Well, apparently, to the Vikram went the spoils.

And now Joe was trying to use his unsanctioned army to track Vik down and bring him to “justice” - whatever that meant to Joe. Vik expected it would begin with a very unpleasant meeting with the man, on his turf, surrounded by his larger friends.

Vick pushed the couch around, trying to turn it into decent cover.

His muscles felt as if they were roiling under his skin. He felt them admiringly as he stretched. He was feeling good. It was time for action.

The thugs outside were narrowing down the rooms that remained. They were next door.

He moved into the bedroom.

Now they were at his door.

Knock Knock.



The door flew open, some of the doorframe shooting halfway across the room.

Two of them came in.

He squatted in the dark behind the door to the bedroom. One approached. He was right there. No, he turned right. Examined the bathroom.

“Not in the bathroom.”

Then he came into the bedroom.

He was crossing the threshold.


“You find him?” came a call from across the apartment.

Somehow performing perfectly the motion he had envisioned, Vic had fallen on his lower back and shot his heels out into the bottom of the door, sending it smashing into the front, and the face, of the nearby intruder.

Vic jumped up, somehow feeling to have the advantage despite lack of a weapon. Perhaps because he knew the layout of the room. That and the evening darkness lent the situation a kind of unreal air.

He tossed his bag onto the man who lay on the floor. As the man wrestled it, Vic used the opportunity to shove his heel into the man’s rear end, propelling the man’s head directly into the corner of the wall.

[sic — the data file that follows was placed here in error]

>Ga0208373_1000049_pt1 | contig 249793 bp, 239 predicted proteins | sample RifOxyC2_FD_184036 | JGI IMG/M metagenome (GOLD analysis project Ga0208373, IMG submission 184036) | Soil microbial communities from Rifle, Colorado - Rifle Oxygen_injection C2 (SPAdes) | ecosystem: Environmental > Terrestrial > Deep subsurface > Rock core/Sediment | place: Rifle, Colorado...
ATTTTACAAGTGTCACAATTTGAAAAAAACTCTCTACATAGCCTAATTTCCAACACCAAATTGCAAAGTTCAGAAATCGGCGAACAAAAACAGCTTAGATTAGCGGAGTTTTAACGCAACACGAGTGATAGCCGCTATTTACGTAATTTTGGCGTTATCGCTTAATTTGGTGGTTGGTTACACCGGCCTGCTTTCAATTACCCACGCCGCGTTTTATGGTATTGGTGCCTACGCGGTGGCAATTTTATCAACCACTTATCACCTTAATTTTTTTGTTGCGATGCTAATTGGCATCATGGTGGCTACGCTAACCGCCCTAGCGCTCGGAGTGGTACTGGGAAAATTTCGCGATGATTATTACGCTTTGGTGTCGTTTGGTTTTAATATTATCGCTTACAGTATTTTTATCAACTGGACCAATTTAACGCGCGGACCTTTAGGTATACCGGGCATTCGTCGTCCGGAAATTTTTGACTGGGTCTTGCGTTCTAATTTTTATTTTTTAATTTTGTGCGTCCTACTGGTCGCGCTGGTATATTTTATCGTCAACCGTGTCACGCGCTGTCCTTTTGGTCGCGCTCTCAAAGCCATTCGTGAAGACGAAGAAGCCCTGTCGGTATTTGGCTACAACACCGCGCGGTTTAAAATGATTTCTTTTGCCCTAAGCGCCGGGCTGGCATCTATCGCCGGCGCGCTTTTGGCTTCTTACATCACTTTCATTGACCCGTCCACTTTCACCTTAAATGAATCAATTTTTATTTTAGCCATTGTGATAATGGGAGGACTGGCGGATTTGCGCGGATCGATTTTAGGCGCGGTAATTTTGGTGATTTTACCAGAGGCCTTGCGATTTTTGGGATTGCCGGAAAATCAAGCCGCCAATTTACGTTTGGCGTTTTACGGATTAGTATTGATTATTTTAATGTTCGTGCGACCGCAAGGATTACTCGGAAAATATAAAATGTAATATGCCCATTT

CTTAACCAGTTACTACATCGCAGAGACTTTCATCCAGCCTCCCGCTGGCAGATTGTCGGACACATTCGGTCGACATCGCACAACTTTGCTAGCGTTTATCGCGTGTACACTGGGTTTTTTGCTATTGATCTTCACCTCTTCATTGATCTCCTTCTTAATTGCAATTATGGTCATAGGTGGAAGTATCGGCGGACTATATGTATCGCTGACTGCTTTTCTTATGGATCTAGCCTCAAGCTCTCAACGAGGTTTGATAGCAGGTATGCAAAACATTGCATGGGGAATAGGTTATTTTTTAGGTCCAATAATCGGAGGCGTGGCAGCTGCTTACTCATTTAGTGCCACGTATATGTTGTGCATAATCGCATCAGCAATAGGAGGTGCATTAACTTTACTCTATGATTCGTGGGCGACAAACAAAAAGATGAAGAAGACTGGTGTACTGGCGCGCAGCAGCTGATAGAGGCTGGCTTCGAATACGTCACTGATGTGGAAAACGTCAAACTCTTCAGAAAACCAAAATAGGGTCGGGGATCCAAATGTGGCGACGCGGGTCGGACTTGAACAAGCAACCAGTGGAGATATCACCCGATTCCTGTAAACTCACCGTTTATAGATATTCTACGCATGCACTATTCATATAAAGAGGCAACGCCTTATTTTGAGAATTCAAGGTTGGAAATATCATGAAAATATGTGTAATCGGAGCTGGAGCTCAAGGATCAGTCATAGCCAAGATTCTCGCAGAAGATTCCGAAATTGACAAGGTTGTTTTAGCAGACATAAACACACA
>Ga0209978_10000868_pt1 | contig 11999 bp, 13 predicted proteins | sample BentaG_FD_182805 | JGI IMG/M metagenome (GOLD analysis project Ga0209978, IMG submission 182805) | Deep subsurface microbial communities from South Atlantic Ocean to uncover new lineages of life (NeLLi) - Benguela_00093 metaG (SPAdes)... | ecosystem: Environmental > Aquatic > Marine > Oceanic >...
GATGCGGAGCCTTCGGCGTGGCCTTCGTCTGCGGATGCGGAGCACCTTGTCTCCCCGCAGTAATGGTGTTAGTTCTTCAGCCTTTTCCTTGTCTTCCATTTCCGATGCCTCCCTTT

The man fell flat and still. In the darkness, Vik thought he might have seen some blood, but he wasn’t sure, and didn’t waste time investigating.

Accidentally kicking the man’s dropped gun as he moved toward the bathroom, he decided to grab it before diving into the tub. The fallen man’s partner approached.

“You wanna live, tell me where you are!” the man shouted as he entered the bedroom.

Maybe it was the drugs kicking in, but, to Vik, this was all starting to seem…kind of fun.

He aimed the gun at the edge of the doorway, as he would at the top of the grass on the TV screen when he used to play Duck Hunt.

He waited for the light there to be blotted out by the head of Man #2.

When it was, he squeezed the trigger.


He squeezed more.


Then there was a thud.

He held the gun on the man as he got out of the tub. He didn’t see the man move, but he had seen enough movies where that was a fatal mistake. So he aimed at the dark mound on the floor and fired again.

Still no movement.